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At Home on the Kazakh Steppe

A Peace Corps Memoir
Narrated by: Caroline Miller
Length: 6 hrs and 11 mins
4 out of 5 stars (1 rating)

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Summary

Just when her life felt right: new career, new home, new grandchildren, Janet Givens left it all behind and followed her new husband into the Peace Corps. Assigned to Kazakhstan, a Central Asian country finding its own way after generations under Soviet rule, Givens must also find a way to be in a world different from what she knew. And what she expected. Will it be worth it?

©2014, 2015, 2016 Janet Givens (P)2016 Janet Givens

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  • Jennifer Stonecipher
  • 18-02-19

Superbly written, I felt like I was there

This book was so smooth...I felt that I was on the journey with Janet. It had great detail that added to the experience!

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  • mz
  • 31-01-20

A valuable first experience in another culture

The book reads more like a personal journal with a lot of internal thoughts, a LOT at times, gets whiny and unbearable at one point during her most frustrating days. It sounds like a very American person's first time living in another culture. There were many instances where she behaved like a crazy stupid American.

Still, the author's willingness to be frank about these embarrassing instances and overcoming her judgment of another culture through her American lenses redeemed herself.

However, because the author seems to have never lived in a non-Western or even non-American culture, and her familiarity with the culture she was entering was very shallow, seemingly based only on three months of Peace Corps training, and her time there was relatively short to get deep into a culture - two years, the observations of the Kazakh culture remains on the surface. There was no deep analysis or comparison with other similar cultures in Central Asia or other parts of the world, which would have made the book more educational and enjoyable. The book is more like a personal journal. It isn't the type of memoir that has had the benefit of ample research in the history and culture of the geographic region, with intellectual insights derived therefrom. Hearing her personal experience is nice, but one does not learn about the deep roots of the culture.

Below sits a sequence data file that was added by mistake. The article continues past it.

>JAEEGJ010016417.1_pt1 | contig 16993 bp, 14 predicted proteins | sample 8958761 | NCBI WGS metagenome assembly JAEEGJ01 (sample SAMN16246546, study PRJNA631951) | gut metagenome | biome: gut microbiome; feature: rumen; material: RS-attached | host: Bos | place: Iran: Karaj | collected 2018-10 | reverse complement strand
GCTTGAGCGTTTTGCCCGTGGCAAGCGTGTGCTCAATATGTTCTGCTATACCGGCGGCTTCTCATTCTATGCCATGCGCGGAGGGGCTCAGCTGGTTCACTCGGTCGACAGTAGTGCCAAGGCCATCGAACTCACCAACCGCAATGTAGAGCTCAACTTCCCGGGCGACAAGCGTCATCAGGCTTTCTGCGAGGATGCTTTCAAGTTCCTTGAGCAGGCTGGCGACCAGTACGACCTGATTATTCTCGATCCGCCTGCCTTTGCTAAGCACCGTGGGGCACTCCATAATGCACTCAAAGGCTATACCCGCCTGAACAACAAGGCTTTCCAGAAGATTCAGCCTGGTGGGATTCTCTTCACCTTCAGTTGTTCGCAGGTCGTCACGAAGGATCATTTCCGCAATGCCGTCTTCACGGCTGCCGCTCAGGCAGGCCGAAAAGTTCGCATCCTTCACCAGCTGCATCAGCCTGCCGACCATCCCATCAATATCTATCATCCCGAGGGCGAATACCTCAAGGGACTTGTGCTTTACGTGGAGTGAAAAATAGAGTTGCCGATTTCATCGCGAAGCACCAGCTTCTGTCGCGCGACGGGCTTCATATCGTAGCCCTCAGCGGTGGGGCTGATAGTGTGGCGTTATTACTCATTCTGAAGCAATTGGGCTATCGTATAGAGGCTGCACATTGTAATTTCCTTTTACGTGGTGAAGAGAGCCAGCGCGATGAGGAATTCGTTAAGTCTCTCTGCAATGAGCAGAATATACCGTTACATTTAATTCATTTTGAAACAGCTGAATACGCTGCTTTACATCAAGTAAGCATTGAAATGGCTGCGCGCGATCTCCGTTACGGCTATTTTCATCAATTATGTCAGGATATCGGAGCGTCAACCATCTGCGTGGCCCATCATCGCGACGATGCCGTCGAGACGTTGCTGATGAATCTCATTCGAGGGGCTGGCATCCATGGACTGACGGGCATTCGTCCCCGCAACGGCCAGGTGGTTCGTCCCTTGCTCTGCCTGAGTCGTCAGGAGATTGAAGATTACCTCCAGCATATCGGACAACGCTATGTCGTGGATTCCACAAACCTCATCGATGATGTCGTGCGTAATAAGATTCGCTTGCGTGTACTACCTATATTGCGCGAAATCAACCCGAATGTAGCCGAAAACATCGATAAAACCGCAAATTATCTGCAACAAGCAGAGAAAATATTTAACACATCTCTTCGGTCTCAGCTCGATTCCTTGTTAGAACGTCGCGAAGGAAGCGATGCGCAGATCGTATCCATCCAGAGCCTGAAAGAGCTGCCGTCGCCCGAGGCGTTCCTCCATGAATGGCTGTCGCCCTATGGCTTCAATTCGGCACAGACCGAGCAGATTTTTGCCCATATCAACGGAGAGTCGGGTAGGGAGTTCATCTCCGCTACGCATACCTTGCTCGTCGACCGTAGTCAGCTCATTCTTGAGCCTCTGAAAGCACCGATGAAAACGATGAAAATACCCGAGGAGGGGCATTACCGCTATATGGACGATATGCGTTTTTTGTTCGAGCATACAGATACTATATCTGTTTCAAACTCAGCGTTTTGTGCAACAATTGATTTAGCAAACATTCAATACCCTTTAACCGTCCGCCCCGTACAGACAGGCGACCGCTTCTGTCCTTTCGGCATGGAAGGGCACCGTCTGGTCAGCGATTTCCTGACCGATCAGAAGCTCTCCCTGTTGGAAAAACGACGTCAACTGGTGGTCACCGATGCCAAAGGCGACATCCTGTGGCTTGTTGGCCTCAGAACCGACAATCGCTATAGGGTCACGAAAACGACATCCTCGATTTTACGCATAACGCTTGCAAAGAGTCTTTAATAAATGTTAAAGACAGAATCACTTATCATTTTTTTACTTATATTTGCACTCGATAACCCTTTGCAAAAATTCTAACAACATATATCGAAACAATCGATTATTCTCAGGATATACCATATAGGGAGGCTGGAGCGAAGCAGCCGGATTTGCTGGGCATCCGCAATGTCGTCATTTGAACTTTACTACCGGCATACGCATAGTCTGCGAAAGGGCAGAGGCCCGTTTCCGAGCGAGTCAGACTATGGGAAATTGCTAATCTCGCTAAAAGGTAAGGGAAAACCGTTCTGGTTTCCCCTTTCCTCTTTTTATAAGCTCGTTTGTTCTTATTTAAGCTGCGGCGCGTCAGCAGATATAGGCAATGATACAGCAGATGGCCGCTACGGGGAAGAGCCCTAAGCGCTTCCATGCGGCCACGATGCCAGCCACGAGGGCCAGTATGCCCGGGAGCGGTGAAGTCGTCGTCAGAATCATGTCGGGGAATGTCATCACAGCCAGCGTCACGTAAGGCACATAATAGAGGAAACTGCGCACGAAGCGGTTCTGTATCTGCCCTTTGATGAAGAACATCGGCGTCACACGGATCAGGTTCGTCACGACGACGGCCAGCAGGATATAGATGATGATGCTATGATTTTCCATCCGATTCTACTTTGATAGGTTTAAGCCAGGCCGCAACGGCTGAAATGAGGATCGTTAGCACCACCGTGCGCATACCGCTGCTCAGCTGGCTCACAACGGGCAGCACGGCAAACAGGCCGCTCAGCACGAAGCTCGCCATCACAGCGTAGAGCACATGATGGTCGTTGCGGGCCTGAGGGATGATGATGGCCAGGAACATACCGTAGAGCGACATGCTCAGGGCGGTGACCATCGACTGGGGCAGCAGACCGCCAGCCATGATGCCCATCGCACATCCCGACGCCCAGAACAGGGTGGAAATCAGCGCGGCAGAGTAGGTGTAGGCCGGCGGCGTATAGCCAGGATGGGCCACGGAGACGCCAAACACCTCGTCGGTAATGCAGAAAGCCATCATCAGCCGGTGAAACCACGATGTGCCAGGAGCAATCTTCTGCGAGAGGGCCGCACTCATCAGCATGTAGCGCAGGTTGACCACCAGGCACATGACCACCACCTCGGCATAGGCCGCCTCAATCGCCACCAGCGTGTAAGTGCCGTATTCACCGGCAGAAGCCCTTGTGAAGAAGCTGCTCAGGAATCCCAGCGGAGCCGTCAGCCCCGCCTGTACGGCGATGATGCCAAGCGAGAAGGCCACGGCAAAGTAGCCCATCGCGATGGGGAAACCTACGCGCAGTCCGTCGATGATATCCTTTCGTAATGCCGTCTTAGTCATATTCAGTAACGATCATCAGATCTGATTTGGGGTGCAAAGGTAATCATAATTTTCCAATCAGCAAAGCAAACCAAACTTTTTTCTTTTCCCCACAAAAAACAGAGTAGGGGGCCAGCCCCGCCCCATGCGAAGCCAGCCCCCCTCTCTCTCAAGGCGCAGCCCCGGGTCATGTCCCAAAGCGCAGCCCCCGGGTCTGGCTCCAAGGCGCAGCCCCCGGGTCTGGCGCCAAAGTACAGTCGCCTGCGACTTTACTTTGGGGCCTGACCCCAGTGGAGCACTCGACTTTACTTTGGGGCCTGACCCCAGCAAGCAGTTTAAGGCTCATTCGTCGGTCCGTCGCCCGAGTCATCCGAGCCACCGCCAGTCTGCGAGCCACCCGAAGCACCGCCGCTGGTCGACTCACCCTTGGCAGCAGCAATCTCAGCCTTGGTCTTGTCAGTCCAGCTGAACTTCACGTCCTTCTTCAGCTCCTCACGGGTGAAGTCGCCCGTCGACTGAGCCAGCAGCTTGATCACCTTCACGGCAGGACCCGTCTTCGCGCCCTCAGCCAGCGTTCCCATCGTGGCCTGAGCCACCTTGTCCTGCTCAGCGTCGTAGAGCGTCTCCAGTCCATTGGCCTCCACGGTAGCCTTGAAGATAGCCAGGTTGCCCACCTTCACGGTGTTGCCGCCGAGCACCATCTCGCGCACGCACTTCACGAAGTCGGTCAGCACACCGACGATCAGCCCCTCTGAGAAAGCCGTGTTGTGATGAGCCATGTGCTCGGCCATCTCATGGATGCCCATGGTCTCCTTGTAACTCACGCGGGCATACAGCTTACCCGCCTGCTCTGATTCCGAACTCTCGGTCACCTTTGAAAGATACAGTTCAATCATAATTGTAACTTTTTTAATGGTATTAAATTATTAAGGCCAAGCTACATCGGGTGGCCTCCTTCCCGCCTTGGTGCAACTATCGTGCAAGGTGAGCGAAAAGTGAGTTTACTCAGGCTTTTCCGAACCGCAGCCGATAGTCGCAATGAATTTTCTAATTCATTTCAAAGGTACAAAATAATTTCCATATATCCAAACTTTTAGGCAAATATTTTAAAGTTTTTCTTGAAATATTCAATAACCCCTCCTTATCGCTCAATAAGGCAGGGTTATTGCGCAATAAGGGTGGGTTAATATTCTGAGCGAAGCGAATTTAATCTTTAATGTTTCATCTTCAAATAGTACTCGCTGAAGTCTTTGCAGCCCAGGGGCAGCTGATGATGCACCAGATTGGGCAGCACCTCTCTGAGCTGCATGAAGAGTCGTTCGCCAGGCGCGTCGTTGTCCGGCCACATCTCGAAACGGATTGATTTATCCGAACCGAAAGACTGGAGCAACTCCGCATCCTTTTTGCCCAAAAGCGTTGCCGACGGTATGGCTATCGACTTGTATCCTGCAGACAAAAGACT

It also illustrated to me that if one wants to learn about and live in another culture, better start earlier in life than in the 50s. It would be much more beneficial to how we see things in life afterwards and help us understand different people better for a longer period of our lives.